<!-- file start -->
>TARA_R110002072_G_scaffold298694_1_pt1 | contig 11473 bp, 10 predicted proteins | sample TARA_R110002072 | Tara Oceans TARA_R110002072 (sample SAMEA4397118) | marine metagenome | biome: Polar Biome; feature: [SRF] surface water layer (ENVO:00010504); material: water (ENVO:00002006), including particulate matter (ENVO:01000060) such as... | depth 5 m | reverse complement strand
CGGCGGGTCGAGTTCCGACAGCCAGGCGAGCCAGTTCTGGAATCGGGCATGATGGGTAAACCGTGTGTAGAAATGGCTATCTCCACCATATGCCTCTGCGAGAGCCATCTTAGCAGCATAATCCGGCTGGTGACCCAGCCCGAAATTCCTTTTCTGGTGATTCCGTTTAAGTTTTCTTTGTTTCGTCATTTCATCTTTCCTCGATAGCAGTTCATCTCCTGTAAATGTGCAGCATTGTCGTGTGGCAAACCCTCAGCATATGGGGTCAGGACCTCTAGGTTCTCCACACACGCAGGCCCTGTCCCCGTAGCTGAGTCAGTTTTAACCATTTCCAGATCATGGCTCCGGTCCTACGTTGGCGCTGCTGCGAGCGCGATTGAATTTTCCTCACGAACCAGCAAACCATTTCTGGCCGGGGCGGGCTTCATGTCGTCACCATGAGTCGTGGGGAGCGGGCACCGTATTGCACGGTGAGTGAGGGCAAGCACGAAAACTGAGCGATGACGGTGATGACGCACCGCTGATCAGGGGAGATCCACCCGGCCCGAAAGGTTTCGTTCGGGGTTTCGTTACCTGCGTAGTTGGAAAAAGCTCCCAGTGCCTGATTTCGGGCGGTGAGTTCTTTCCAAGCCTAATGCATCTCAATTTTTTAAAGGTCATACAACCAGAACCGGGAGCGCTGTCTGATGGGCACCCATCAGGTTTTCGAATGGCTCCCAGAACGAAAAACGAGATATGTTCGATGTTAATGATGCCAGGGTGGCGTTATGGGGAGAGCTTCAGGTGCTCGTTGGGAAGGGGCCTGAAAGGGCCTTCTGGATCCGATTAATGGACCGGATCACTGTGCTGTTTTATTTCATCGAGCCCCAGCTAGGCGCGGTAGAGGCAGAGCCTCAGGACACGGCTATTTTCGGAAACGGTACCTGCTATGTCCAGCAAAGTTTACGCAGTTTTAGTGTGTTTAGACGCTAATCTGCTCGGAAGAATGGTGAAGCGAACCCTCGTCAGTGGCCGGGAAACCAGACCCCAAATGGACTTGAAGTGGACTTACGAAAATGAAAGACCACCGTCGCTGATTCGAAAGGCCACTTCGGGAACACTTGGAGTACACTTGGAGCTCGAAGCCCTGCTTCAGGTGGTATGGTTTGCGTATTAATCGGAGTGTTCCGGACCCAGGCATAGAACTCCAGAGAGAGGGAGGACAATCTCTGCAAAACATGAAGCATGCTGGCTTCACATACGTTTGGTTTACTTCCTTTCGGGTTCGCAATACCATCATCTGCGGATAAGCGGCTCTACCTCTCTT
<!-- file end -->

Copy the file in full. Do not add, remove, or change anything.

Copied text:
>TARA_R110002072_G_scaffold298694_1_pt1 | contig 11473 bp, 10 predicted proteins | sample TARA_R110002072 | Tara Oceans TARA_R110002072 (sample SAMEA4397118) | marine metagenome | biome: Polar Biome; feature: [SRF] surface water layer (ENVO:00010504); material: water (ENVO:00002006), including particulate matter (ENVO:01000060) such as... | depth 5 m | reverse complement strand
CGGCGGGTCGAGTTCCGACAGCCAGGCGAGCCAGTTCTGGAATCGGGCATGATGGGTAAACCGTGTGTAGAAATGGCTATCTCCACCATATGCCTCTGCGAGAGCCATCTTAGCAGCATAATCCGGCTGGTGACCCAGCCCGAAATTCCTTTTCTGGTGATTCCGTTTAAGTTTTCTTTGTTTCGTCATTTCATCTTTCCTCGATAGCAGTTCATCTCCTGTAAATGTGCAGCATTGTCGTGTGGCAAACCCTCAGCATATGGGGTCAGGACCTCTAGGTTCTCCACACACGCAGGCCCTGTCCCCGTAGCTGAGTCAGTTTTAACCATTTCCAGATCATGGCTCCGGTCCTACGTTGGCGCTGCTGCGAGCGCGATTGAATTTTCCTCACGAACCAGCAAACCATTTCTGGCCGGGGCGGGCTTCATGTCGTCACCATGAGTCGTGGGGAGCGGGCACCGTATTGCACGGTGAGTGAGGGCAAGCACGAAAACTGAGCGATGACGGTGATGACGCACCGCTGATCAGGGGAGATCCACCCGGCCCGAAAGGTTTCGTTCGGGGTTTCGTTACCTGCGTAGTTGGAAAAAGCTCCCAGTGCCTGATTTCGGGCGGTGAGTTCTTTCCAAGCCTAATGCATCTCAATTTTTTAAAGGTCATACAACCAGAACCGGGAGCGCTGTCTGATGGGCACCCATCAGGTTTTCGAATGGCTCCCAGAACGAAAAACGAGATATGTTCGATGTTAATGATGCCAGGGTGGCGTTATGGGGAGAGCTTCAGGTGCTCGTTGGGAAGGGGCCTGAAAGGGCCTTCTGGATCCGATTAATGGACCGGATCACTGTGCTGTTTTATTTCATCGAGCCCCAGCTAGGCGCGGTAGAGGCAGAGCCTCAGGACACGGCTATTTTCGGAAACGGTACCTGCTATGTCCAGCAAAGTTTACGCAGTTTTAGTGTGTTTAGACGCTAATCTGCTCGGAAGAATGGTGAAGCGAACCCTCGTCAGTGGCCGGGAAACCAGACCCCAAATGGACTTGAAGTGGACTTACGAAAATGAAAGACCACCGTCGCTGATTCGAAAGGCCACTTCGGGAACACTTGGAGTACACTTGGAGCTCGAAGCCCTGCTTCAGGTGGTATGGTTTGCGTATTAATCGGAGTGTTCCGGACCCAGGCATAGAACTCCAGAGAGAGGGAGGACAATCTCTGCAAAACATGAAGCATGCTGGCTTCACATACGTTTGGTTTACTTCCTTTCGGGTTCGCAATACCATCATCTGCGGATAAGCGGCTCTACCTCTCTT